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Analysis

Omens for Brexit economy and public finances aren’t good

by Bill Emmott | 26.05.2017

No one can know how the British economy will perform in coming years, since we do not know what the international environment will be, nor what impact government policies will have. As the respected, non-partisan Institute for Fiscal Studies (IFS) said today, both major parties’ manifestoes leave voters in a fog about likely levels of taxes and public spending. But the economy itself is providing some clear indications about the circumstances during which Brexit will be implemented. They are not good.

Growth figures covering just three months are notoriously unreliable. Initial estimates are often revised later, in either direction. Nevertheless, those from the Office for National Statistics (ONS) for 2017’s first quarter, released yesterday, did confirm some trends that should surprise no one:

  • Rising inflation (an annual rate of 2.7% in the latest month) is eroding real incomes and thus consumers’ spending power. The pound’s post-referendum devaluation has returned UK inflation to a higher level than elsewhere in Europe.
  • Growth in GDP per head, the best indication of overall living standards, is flat – and GDP growth itself is a measly 0.2%, thanks to Britain’s combination of population growth and weak productivity.
  • The business investment that would be required to raise productivity remains weak, probably thanks to the uncertainty about regulatory and economic conditions created by Brexit. Inflation-adjusted business investment did return to growth in the quarter for the first time in a year, but only modestly.

As far as Theresa May is concerned, this week did bring one positive feature: net immigration dropped by 84,000 to 248,000 last year. But that is still nearly two-and-a-half times as high as the maximum the Tories are promising in their manifesto.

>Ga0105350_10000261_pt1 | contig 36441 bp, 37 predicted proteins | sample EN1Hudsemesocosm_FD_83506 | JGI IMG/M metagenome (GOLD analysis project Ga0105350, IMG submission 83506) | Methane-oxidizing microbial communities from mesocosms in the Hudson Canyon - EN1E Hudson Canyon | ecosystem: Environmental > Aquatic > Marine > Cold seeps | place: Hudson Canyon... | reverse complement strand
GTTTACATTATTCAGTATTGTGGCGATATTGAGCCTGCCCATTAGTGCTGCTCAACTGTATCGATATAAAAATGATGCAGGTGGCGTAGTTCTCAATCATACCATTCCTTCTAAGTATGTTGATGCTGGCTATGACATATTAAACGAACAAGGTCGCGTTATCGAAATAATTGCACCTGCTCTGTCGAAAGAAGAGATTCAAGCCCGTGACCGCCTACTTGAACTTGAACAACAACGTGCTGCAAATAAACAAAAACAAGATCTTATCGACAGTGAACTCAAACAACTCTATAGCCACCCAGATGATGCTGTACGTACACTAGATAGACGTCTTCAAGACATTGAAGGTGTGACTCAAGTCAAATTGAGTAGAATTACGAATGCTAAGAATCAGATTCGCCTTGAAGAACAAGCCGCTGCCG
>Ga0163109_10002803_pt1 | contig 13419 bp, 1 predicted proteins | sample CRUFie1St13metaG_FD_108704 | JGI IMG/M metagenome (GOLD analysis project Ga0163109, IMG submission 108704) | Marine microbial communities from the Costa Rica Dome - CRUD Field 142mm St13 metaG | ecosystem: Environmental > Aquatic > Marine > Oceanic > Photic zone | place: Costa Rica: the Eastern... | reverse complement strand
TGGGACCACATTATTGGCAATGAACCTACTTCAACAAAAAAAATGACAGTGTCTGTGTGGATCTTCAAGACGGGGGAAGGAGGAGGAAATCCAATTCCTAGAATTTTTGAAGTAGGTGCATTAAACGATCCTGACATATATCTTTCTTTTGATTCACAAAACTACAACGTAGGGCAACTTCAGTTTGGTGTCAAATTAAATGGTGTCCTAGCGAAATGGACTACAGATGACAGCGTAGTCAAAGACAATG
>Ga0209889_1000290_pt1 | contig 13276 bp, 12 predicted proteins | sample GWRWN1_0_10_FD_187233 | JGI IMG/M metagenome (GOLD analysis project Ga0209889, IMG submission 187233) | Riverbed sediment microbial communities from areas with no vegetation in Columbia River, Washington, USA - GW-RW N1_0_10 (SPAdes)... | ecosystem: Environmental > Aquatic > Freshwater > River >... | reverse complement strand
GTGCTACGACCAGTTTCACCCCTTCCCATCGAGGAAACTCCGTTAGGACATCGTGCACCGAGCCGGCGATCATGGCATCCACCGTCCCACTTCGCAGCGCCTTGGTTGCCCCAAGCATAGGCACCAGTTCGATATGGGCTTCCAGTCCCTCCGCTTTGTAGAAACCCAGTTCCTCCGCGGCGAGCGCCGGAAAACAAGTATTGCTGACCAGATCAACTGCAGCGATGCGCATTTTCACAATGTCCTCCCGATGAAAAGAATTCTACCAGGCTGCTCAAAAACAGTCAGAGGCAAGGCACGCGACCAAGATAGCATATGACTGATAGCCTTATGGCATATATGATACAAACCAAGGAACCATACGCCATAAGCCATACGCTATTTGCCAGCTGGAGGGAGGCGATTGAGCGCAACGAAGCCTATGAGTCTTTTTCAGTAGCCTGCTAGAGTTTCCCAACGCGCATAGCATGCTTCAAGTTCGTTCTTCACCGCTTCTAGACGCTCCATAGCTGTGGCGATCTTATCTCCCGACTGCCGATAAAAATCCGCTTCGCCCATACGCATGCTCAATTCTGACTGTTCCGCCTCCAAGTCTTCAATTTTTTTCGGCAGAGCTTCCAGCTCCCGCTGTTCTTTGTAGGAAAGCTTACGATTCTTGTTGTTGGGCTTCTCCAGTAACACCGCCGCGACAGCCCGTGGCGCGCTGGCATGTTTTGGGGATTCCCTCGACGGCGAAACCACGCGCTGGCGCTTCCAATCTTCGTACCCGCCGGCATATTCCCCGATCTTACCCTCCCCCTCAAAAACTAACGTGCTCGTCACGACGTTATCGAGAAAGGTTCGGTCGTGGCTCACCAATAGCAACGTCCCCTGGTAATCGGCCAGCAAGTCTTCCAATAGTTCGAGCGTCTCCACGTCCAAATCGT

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What’s more, the IFS points out that lower migration will reduce a Conservative government’s tax revenues. As the IFS’s Carl Emmerson says, the Office for Budget Responsibility “has already downgraded its forecasts for receipts by £6 billion in 2020–21…due to lower expected net immigration. Meeting the Conservatives’ commitment to reduce immigration to the tens of thousands would hit tax revenues by a similar amount again.” On that basis, the Conservatives will be about £12 billion short – if they hit their immigration target, that is.

With a new YouGov opinion poll showing Labour narrowing the gap with the Conservatives to only five percentage points, the pound has again been sliding. May could well say that this just goes to show what a danger Jeremy Corbyn would pose as prime minister. A more balanced assessment would be that more falls will keep pushing inflation up.

Moreover Brexit, especially given Corbyn’s ambiguous attitude to it, is itself responsible for making a Labour victory worrying for investors: removed from the constraints of EU treaties, post-Brexit Labour would be able to reintroduce state aids to pet industries, especially nationalised ones, and pursue protectionist trade policies.

None of that is in Labour’s manifesto, of course. But then neither party’s manifesto looks a reliable guide to what it would actually do.

Edited by Hugo Dixon